Accenture announced in just three paragraphs on Sunday that the company will not continue its sponsorship agreement with Tiger Woods, but the statement could have been even shorter.
In the middle of the second paragraph is a sentence that editors would call a “buried lead,” and in it lies the heart of the dilemma now facing some of the most recognizable names in corporate America.
“Given the circumstances of the last two weeks, after careful consideration and analysis, the company has determined that he is no longer the right representative for its advertising.”
Three weeks ago that statement would have been unfathomable. Tiger Woods’s public image was spotless and he seemed to embody what millions of people around the world wanted to achieve: Excellence. But multiple women have now stepped forward to say they engaged in affairs with the world’s richest athlete, and Woods himself has admitted “infidelity.” His status as a corporate pitchman is undeniably tainted.
The rest of his sponsors — including Nike, Gatorade, Gillette, AT&T, Tag Heuer and EA Sports — will now have to consider one very tough question. Is the downside of associating with Woods during this scandal offset by the potential upside of a partnership after he returns from his self-imposed “indefinite break” from golf?
The biggest unknown is AT&T. After Woods and Buick walked away from a reported $7 million deal,
AT&T’s logo appeared on his golf bag during the 2009 season. But AT&T
doesn’t use Woods in ads, and his image doesn’t appear on the company’s website, so a break would be relatively easy. This holiday season, will AT&T’s
association with Woods send holiday shoppers (especially women) to Verizon,
Sprint or T-Mobile for their cell phones? Possibly. You can bet AT&T will be
looking hard for a negative Tiger effect.
Watch maker Tag Heuer said it will continue its association with Woods.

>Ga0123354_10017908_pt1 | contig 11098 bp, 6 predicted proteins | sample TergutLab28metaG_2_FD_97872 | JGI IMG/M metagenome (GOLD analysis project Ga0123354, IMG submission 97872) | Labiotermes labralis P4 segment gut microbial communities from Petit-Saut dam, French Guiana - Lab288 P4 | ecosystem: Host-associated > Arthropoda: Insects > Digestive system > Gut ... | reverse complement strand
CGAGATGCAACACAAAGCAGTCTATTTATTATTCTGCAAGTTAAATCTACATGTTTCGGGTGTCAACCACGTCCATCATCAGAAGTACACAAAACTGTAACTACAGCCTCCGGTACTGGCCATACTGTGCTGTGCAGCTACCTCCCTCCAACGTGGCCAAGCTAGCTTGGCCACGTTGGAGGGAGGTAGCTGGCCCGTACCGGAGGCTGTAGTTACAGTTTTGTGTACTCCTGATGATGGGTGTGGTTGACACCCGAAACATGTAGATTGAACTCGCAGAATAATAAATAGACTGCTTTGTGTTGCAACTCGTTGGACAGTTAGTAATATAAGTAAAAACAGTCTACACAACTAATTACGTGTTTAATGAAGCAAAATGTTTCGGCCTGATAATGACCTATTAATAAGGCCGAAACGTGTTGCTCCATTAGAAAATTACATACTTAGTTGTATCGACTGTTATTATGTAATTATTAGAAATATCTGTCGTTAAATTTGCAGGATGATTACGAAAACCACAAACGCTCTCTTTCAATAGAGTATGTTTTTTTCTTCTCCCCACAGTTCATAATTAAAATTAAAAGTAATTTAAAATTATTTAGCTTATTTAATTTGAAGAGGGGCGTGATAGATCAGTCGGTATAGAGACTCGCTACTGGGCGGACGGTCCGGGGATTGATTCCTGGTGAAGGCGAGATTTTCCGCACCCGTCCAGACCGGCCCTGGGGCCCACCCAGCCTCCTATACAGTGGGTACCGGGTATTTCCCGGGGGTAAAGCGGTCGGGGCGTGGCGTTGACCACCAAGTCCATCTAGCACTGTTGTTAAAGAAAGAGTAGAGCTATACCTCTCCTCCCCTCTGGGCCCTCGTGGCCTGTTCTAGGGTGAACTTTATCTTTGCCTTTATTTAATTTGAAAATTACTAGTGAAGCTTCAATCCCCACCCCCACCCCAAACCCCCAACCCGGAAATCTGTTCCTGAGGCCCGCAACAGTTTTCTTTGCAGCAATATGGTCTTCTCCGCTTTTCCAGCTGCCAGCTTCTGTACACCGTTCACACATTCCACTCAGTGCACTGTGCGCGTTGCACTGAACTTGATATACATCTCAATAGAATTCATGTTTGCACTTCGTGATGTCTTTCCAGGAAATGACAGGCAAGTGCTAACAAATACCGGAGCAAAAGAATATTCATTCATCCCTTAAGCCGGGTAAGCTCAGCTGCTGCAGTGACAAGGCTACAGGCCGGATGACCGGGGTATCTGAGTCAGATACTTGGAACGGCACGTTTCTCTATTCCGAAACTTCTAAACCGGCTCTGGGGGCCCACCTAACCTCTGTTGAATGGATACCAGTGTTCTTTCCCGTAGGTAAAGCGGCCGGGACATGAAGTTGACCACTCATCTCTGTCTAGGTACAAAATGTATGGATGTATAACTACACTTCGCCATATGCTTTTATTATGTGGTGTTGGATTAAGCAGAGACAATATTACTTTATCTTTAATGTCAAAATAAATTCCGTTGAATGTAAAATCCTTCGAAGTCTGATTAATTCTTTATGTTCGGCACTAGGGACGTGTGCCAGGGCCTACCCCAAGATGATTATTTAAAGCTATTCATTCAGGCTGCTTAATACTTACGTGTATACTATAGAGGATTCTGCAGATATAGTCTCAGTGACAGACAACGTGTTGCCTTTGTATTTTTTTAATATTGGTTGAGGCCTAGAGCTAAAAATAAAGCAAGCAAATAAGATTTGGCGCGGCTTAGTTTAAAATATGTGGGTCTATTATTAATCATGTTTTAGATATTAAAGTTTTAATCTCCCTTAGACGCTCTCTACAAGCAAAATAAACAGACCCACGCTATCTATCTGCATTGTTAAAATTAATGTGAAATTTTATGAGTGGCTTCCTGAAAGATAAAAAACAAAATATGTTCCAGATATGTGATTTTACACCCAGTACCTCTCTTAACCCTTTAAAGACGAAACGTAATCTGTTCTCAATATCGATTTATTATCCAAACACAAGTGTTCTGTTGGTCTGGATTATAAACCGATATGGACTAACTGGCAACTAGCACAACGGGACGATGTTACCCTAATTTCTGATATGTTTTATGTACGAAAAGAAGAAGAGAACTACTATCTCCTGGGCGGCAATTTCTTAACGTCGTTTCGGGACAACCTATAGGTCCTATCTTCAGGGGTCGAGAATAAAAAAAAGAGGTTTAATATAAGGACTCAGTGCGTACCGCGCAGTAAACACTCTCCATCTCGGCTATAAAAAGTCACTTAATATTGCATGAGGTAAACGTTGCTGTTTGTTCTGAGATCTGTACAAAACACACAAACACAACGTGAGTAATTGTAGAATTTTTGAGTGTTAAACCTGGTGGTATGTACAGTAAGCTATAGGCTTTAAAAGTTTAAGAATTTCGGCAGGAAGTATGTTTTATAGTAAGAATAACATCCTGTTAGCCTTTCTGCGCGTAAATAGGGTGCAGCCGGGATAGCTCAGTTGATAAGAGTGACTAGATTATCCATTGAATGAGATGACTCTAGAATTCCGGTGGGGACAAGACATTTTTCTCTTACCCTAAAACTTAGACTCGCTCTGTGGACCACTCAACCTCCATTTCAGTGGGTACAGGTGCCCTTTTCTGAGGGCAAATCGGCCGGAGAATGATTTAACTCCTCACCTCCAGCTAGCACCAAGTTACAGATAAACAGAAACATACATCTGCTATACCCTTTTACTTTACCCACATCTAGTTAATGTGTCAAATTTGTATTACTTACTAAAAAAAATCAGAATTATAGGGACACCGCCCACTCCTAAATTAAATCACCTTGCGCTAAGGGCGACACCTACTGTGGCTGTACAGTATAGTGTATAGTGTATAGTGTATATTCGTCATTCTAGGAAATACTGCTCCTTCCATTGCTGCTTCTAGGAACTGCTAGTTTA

It’s hard to imagine Nike Golf without Tiger Woods. It’s a $650 million business, and the Victory Red line of clubs was inspired by Tiger’s tradition of wearing the color on Sundays. The new Victory Red STR8-Fit Tour drivers, fairway woods and hybrids are set to be released in early 2010. Some professional players — like Paul Casey and 2009 British Open champion Stewart Cink — have already started using them. Take Tiger out of Nike Golf, and the company’s whole identity would have to be rebuilt.
Gatorade recently announced that it would discontinue Tiger Focus. The decision was announced a few days before Tiger’s car accident, however, and since then Gatorade, a division of Pepsi, has stated its support.
Gillette announced on Saturday that the company is maintaining its relationship but is planning to pull ads featuring Woods for the time being. The company seemed to be taking a wait-and-see approach: “In the midst of a difficult and unfortunate situation, we respect the action Tiger is taking to restore the trust of his family, friends and fans.
“As Tiger takes a break from the public eye, we will support his desire for privacy by limiting his role in our marketing programs.”
With tennis star Roger Federer and soccer stud Thierry Henry still available to pitch razors and shaving cream, Gillette can afford to let the dust settle.
Another version of the most popular golf video game ever made, EA Sports Tiger Woods PGA Tour, is slated to be released next summer. Much has already been invested in its development, and the company said in a recent release that it’s not planning a change. “We respect that this is a very difficult and private situation for Tiger and his family. At this time, the strategy for our Tiger Woods PGA TOUR business remains unchanged.””
That’s what we know now, but the unknowns facing Tiger’s sponsors are much harder to figure out. When (if?) he returns to golf and starts winning tournaments again, can he return his image and brand to the level of excellence they once represented?